Do you know these oral manifestations of malaria?

Do you know these oral manifestations of malaria?

Malaria – The parasite disease is one of the killer diseases in the world. On average, around 4,00,000 malaria deaths occur every year globally. The infection begins with the biting of infectious mosquitoes especially female anopheles mosquitoes. When the infection progresses, it exhibits symptoms like cyclic periods of fever, dry cough, muscle or joint pain, and much more.

The malaria parasites weaken our body once they enter and are followed by various organ damage. Your oral cavity is not an exception. For instance, people with cerebral malaria encounter aching sensations in teeth and surrounding tissues. Keep reading to know more about the damaging effects of malaria on dental health. 

How does malaria affect your mouth?

When an infective mosquito bites a person, it absorbs blood and injects parasites into the bloodstream through its saliva. In general, 4 different species (P. malaria, P. vivax, P. falciparum, and P. ovale) are responsible for malaria. Once the species enter the body, it remains in the liver for 6 days to 1 year.

Remember that this duration varies for each species so that their damaging effects also differ.

After that, the parasite is introduced to the bloodstream and begins to invade nutrient-rich red blood cells. This attack occurs every 48 to 72 hours so that the parasite tends to thrive or reproduce and causes inflammation in the red blood cells. Eventually, the inflamed red blood cells bursts and introduce the toxic metabolic byproducts they hold into the blood.

When the toxic substances carried by the blood reach the teeth, gums, and other oral tissues, they cause devastating effects.

What are the dental health problems associated with malaria?

In certain cases, the anti-malarial drugs people take upset the body’s normal function and are also exhibited with various dental problems. Here are the common dental problems by the malaria parasites:

  • Soreness in tongue
  • Oral dryness
  • Impaired taste
  • Longing thirst
  • Trauma in teeth and their surrounding tissues
  • Tongue sticking to the palate
  • Difficulty in swallowing and mastication

Moreover, malaria provokes severe anemia in some people. Such malaria-induced anemia is bound to cause problematic oral conditions like

  • Buccal mucosa in the oral cavity
  • Atrotrempy of the oral mucosa
  • Loss of filiform and fungiform papillae on the tongue
  • Angular Cheilitis

Likewise, malaria is powerful to compromise our body’s immune system. Such malaria patients with the compromised immune system have high chances of developing oral candidiasis and a gangrenous infective condition called Cancrum oris (Noma).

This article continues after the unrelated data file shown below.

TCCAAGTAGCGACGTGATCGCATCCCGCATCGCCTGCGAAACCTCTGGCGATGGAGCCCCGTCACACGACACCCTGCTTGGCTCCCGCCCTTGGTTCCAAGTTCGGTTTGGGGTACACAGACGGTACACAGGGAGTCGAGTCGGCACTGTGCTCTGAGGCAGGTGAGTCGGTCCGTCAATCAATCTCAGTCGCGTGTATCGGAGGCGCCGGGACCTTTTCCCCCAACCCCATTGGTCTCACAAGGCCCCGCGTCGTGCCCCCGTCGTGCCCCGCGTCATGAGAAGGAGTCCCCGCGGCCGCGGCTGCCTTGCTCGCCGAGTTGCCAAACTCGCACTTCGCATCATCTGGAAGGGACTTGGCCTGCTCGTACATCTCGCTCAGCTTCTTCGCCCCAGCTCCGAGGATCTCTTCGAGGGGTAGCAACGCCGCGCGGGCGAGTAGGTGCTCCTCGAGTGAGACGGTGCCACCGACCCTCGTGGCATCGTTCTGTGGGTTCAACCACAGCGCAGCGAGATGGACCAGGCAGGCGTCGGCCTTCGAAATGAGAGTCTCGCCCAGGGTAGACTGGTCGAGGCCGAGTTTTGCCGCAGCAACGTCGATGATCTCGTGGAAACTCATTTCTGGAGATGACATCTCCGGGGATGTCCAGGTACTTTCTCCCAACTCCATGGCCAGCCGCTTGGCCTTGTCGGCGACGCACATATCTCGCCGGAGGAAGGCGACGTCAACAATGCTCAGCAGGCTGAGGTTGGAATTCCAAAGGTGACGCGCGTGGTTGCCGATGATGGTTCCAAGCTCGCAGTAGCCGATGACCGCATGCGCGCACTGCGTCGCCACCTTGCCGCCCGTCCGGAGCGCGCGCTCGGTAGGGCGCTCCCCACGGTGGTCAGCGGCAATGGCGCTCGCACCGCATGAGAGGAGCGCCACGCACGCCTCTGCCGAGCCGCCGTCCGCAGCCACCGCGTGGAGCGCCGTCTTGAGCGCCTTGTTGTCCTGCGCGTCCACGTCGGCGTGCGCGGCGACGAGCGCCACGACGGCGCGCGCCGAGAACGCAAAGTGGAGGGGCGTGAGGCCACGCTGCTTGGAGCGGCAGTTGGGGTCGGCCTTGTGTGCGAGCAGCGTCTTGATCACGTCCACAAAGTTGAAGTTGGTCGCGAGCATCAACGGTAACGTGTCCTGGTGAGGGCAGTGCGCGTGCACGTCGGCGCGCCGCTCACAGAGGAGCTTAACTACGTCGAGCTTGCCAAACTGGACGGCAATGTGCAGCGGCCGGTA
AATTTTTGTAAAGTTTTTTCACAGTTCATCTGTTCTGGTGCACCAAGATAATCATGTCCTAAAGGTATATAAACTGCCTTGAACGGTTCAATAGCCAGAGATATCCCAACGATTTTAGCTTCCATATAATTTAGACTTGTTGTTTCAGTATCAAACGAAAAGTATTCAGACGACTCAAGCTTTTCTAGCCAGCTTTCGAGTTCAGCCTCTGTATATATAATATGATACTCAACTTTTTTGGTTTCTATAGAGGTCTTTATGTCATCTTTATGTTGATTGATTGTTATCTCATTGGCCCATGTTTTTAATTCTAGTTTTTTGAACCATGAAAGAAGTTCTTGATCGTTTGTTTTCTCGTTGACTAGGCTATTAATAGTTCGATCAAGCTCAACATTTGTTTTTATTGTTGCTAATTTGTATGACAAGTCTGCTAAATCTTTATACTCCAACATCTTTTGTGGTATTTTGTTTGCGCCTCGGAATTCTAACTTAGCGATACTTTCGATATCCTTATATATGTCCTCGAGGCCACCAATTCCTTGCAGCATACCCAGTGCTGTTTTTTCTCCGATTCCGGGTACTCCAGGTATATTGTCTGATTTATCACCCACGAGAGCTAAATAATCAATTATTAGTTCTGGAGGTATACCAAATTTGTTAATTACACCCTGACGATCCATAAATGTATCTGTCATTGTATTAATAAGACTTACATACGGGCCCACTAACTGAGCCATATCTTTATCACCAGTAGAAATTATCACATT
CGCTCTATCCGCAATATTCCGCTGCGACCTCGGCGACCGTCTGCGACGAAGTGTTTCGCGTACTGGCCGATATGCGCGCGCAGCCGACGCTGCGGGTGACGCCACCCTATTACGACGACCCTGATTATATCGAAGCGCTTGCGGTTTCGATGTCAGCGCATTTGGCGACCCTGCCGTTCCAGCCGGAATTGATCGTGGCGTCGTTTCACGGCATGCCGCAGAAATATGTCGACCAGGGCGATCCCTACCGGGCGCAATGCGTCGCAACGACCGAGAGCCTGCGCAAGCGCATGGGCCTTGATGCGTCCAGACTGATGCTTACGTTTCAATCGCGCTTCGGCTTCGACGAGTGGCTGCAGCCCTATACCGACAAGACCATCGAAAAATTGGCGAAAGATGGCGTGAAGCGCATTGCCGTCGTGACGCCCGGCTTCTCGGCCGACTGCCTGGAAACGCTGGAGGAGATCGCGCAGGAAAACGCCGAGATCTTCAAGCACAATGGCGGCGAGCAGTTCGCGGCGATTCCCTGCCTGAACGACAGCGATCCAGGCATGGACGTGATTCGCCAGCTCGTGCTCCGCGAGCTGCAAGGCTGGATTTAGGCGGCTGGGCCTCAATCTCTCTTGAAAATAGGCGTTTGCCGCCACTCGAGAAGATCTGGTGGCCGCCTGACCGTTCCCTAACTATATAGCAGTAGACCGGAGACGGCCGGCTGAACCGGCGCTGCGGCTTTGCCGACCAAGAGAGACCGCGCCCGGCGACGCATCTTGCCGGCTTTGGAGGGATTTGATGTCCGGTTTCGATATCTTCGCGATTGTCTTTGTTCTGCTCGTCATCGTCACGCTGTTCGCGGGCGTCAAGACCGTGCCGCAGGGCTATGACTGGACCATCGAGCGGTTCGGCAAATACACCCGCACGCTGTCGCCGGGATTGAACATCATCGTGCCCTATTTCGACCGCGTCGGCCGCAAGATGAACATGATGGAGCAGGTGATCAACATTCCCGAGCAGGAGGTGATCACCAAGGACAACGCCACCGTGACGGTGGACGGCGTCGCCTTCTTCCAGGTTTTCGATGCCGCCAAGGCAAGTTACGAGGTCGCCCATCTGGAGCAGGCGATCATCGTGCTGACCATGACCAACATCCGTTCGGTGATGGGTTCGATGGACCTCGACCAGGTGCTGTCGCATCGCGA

Can Malaria treatments address these dental problems?

As there are no scientifically proven medications available to completely get rid of malaria, taking the prescribed vaccines to mitigate infection will protect the oral cavity as well. As mentioned earlier, certain medications taken to treat malaria left patients with difficulties like chemical stomatitis, blisters, lesions.

If you or your loved ones develop such blisters due to anti-malarial medications, take anti-fungal or antibiotic ointments, burn creams to get relief from.

Likewise, taking saliva substitutes is the best way to mitigate the dental discomforts instigated by malaria parasites. It is because malaria sufferers develop dryness in their mouths due to the infection. The antiparasitic agents taken to combat the infection also accelerate the dryness at times. Lack of salivary flow allows the dreadful microbes to thrive in your mouth thereby propelling various dental dilemmas.

Hence you should keep yourselves hydrated by drinking more water and taking saliva substitutes.

The interesting role of Toothpaste in the fight against malaria

Triclosan is an active ingredient in toothpaste and is useful in controlling plaque bacteria in the mouth. Researchers found that it is added in antimalarial medications because of its ability to inhibit the parasites become mature.

When malaria parasites enter the body, they stick to the liver for a few days, become mature, and reproduce. Then the parasite attacks red blood cells followed by causing various life-threatening complications. Triclosan targets the fatty acid enzyme called ENR (Enoyl-acyl carrier protein reductase) of the plasmodium parasite and inhibits the pathogen’s growth.

In simply, your toothpaste can prevent the growth of malaria pathogens in your body to a certain extent.

Bottom line

Malaria is bound to cause various life-threatening conditions like anemia, kidney problems, etc. However, many people are not aware of the disease’s impact on oral health. It is because the oral discomforts the deadly infection-causing are common oral problems in most cases.

Apart from blood transfusions, using infected syringes, malaria is transmitted by people who traveled through countries. Hence we recommend that consult your dentist immediately if you notice any abnormal things in your mouth after returning from your vacation or foreign trips. Such dental discomforts might be a warning sign of malaria.

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